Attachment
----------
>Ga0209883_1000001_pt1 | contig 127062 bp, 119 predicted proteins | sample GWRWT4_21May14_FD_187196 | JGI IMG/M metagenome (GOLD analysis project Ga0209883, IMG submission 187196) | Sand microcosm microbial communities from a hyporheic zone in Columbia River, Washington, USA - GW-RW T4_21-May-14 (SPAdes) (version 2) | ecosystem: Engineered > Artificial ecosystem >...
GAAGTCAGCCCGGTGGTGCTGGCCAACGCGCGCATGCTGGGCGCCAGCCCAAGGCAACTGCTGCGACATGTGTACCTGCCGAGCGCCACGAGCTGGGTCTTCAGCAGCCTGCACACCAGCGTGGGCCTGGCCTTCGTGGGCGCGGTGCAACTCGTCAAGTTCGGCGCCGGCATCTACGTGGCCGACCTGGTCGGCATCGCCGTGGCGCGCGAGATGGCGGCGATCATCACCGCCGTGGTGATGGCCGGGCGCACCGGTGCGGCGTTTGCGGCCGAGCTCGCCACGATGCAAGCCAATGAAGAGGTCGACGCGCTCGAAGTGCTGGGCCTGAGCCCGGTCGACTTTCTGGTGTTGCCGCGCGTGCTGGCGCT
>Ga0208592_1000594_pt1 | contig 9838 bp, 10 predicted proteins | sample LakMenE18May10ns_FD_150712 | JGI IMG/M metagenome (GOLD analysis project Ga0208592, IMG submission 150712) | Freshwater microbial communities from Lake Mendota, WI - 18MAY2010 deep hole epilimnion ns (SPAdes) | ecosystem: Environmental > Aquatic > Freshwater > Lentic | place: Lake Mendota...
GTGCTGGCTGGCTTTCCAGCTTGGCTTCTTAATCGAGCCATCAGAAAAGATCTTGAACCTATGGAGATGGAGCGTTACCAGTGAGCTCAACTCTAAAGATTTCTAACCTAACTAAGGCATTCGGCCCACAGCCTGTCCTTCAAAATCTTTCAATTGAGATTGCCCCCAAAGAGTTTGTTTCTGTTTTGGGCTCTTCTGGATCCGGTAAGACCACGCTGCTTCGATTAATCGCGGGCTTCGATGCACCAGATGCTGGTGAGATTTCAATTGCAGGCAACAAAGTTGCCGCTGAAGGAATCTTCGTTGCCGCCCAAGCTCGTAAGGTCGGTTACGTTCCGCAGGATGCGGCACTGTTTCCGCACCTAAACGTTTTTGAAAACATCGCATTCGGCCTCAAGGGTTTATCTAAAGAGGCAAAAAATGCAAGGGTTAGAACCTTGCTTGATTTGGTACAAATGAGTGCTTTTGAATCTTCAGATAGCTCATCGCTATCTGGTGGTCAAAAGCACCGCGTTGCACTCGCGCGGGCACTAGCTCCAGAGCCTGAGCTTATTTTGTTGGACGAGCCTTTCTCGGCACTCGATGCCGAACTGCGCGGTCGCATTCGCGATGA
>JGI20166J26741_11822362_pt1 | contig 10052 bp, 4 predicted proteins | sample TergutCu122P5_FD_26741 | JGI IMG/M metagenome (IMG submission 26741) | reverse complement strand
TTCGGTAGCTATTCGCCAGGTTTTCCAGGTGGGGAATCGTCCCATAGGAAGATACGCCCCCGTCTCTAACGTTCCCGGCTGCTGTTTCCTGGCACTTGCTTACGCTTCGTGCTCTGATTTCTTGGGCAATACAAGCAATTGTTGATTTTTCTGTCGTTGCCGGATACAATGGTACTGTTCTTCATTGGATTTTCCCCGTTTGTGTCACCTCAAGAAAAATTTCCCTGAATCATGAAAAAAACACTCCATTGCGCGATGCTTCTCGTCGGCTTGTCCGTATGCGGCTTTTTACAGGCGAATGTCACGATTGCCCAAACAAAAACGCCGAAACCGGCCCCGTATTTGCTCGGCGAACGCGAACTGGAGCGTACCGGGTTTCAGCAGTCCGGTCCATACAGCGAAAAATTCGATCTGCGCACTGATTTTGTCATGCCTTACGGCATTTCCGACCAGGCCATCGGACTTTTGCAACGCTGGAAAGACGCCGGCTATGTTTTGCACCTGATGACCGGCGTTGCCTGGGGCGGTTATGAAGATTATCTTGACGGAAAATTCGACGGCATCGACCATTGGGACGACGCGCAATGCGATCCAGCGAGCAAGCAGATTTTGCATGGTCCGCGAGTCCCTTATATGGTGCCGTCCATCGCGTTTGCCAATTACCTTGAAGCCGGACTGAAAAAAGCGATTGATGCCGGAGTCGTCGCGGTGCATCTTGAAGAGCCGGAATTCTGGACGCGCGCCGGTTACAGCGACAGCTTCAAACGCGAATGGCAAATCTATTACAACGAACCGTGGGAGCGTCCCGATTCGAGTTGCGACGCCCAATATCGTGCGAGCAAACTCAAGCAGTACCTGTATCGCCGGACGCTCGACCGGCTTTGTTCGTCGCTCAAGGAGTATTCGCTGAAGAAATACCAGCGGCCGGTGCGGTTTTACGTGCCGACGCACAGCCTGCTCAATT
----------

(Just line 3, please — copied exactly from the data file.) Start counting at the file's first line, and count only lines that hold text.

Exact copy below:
>Ga0208592_1000594_pt1 | contig 9838 bp, 10 predicted proteins | sample LakMenE18May10ns_FD_150712 | JGI IMG/M metagenome (GOLD analysis project Ga0208592, IMG submission 150712) | Freshwater microbial communities from Lake Mendota, WI - 18MAY2010 deep hole epilimnion ns (SPAdes) | ecosystem: Environmental > Aquatic > Freshwater > Lentic | place: Lake Mendota...